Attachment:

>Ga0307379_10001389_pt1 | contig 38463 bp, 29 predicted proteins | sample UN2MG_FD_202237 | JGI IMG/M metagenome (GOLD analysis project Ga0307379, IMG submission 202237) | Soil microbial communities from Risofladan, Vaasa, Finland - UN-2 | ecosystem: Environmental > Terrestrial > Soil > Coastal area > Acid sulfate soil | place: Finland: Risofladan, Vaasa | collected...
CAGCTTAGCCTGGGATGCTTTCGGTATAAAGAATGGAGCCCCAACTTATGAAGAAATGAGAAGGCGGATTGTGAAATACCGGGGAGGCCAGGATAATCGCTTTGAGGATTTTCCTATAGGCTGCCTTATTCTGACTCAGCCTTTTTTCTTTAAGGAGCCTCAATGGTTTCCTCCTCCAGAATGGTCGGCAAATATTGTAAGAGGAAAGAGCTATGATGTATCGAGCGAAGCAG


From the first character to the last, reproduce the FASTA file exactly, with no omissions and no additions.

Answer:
>Ga0307379_10001389_pt1 | contig 38463 bp, 29 predicted proteins | sample UN2MG_FD_202237 | JGI IMG/M metagenome (GOLD analysis project Ga0307379, IMG submission 202237) | Soil microbial communities from Risofladan, Vaasa, Finland - UN-2 | ecosystem: Environmental > Terrestrial > Soil > Coastal area > Acid sulfate soil | place: Finland: Risofladan, Vaasa | collected...
CAGCTTAGCCTGGGATGCTTTCGGTATAAAGAATGGAGCCCCAACTTATGAAGAAATGAGAAGGCGGATTGTGAAATACCGGGGAGGCCAGGATAATCGCTTTGAGGATTTTCCTATAGGCTGCCTTATTCTGACTCAGCCTTTTTTCTTTAAGGAGCCTCAATGGTTTCCTCCTCCAGAATGGTCGGCAAATATTGTAAGAGGAAAGAGCTATGATGTATCGAGCGAAGCAG